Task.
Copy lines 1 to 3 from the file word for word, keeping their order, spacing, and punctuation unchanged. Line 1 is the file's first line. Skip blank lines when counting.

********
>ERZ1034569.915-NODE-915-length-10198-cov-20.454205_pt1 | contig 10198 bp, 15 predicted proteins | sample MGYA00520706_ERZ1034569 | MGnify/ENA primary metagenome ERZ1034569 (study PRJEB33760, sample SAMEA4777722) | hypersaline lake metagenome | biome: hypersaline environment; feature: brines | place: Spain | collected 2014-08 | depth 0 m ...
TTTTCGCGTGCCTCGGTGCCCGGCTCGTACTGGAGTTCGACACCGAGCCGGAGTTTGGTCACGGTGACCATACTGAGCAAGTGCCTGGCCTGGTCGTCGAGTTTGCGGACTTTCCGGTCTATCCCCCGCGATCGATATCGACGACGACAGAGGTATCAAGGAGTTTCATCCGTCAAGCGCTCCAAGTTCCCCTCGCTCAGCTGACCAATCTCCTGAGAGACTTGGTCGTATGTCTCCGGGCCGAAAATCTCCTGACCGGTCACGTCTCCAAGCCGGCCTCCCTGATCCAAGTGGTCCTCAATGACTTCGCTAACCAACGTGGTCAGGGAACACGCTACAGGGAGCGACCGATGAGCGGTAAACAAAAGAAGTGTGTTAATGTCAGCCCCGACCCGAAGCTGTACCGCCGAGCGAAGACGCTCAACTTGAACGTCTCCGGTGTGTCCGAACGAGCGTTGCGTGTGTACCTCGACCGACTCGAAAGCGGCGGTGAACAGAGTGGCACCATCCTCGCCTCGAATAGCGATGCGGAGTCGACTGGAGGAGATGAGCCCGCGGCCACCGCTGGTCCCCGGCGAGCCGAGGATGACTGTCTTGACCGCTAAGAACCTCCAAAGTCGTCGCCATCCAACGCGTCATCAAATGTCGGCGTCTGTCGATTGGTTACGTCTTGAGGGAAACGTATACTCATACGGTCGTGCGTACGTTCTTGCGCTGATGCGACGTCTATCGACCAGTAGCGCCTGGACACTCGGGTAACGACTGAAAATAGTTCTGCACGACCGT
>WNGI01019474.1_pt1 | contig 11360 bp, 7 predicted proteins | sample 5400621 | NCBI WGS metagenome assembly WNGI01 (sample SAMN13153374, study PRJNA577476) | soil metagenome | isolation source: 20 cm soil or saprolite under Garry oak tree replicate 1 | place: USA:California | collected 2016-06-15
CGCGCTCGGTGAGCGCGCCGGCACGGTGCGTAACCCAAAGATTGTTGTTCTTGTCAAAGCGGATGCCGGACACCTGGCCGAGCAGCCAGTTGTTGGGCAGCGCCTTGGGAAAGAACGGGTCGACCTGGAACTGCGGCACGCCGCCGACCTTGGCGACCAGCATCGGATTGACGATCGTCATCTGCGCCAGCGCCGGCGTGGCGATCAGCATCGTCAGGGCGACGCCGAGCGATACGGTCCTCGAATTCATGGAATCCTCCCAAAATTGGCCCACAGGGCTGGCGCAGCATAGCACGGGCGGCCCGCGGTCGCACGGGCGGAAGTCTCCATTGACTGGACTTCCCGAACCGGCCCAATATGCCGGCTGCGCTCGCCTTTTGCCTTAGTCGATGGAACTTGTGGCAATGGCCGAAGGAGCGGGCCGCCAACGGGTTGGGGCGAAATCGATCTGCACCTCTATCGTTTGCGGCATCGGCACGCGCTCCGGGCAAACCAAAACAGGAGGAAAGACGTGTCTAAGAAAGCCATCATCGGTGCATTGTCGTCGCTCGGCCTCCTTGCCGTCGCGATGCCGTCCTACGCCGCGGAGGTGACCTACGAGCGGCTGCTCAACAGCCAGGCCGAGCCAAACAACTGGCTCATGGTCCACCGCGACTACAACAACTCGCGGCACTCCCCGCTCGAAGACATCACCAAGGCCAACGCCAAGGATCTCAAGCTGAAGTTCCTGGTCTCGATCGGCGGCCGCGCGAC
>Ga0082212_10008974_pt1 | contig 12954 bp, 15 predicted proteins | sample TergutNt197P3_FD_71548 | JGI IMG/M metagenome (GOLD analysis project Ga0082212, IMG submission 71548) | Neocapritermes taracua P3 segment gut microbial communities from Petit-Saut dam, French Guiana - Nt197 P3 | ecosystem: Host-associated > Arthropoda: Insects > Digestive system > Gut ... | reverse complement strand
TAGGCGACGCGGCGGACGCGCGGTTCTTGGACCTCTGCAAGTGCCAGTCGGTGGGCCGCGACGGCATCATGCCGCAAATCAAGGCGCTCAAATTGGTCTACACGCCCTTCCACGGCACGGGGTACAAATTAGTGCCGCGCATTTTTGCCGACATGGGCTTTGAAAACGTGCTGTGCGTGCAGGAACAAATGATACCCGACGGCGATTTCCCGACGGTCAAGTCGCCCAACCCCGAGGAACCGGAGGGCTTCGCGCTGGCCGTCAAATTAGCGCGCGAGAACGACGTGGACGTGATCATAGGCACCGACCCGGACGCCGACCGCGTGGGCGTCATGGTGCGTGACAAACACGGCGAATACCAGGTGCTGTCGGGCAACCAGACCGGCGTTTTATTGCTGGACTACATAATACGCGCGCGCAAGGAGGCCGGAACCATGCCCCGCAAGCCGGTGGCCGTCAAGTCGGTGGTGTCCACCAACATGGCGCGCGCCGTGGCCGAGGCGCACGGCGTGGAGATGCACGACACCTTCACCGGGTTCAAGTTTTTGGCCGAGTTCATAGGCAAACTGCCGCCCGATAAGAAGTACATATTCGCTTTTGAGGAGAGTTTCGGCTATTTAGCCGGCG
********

>ERZ1034569.915-NODE-915-length-10198-cov-20.454205_pt1 | contig 10198 bp, 15 predicted proteins | sample MGYA00520706_ERZ1034569 | MGnify/ENA primary metagenome ERZ1034569 (study PRJEB33760, sample SAMEA4777722) | hypersaline lake metagenome | biome: hypersaline environment; feature: brines | place: Spain | collected 2014-08 | depth 0 m ...
TTTTCGCGTGCCTCGGTGCCCGGCTCGTACTGGAGTTCGACACCGAGCCGGAGTTTGGTCACGGTGACCATACTGAGCAAGTGCCTGGCCTGGTCGTCGAGTTTGCGGACTTTCCGGTCTATCCCCCGCGATCGATATCGACGACGACAGAGGTATCAAGGAGTTTCATCCGTCAAGCGCTCCAAGTTCCCCTCGCTCAGCTGACCAATCTCCTGAGAGACTTGGTCGTATGTCTCCGGGCCGAAAATCTCCTGACCGGTCACGTCTCCAAGCCGGCCTCCCTGATCCAAGTGGTCCTCAATGACTTCGCTAACCAACGTGGTCAGGGAACACGCTACAGGGAGCGACCGATGAGCGGTAAACAAAAGAAGTGTGTTAATGTCAGCCCCGACCCGAAGCTGTACCGCCGAGCGAAGACGCTCAACTTGAACGTCTCCGGTGTGTCCGAACGAGCGTTGCGTGTGTACCTCGACCGACTCGAAAGCGGCGGTGAACAGAGTGGCACCATCCTCGCCTCGAATAGCGATGCGGAGTCGACTGGAGGAGATGAGCCCGCGGCCACCGCTGGTCCCCGGCGAGCCGAGGATGACTGTCTTGACCGCTAAGAACCTCCAAAGTCGTCGCCATCCAACGCGTCATCAAATGTCGGCGTCTGTCGATTGGTTACGTCTTGAGGGAAACGTATACTCATACGGTCGTGCGTACGTTCTTGCGCTGATGCGACGTCTATCGACCAGTAGCGCCTGGACACTCGGGTAACGACTGAAAATAGTTCTGCACGACCGT
>WNGI01019474.1_pt1 | contig 11360 bp, 7 predicted proteins | sample 5400621 | NCBI WGS metagenome assembly WNGI01 (sample SAMN13153374, study PRJNA577476) | soil metagenome | isolation source: 20 cm soil or saprolite under Garry oak tree replicate 1 | place: USA:California | collected 2016-06-15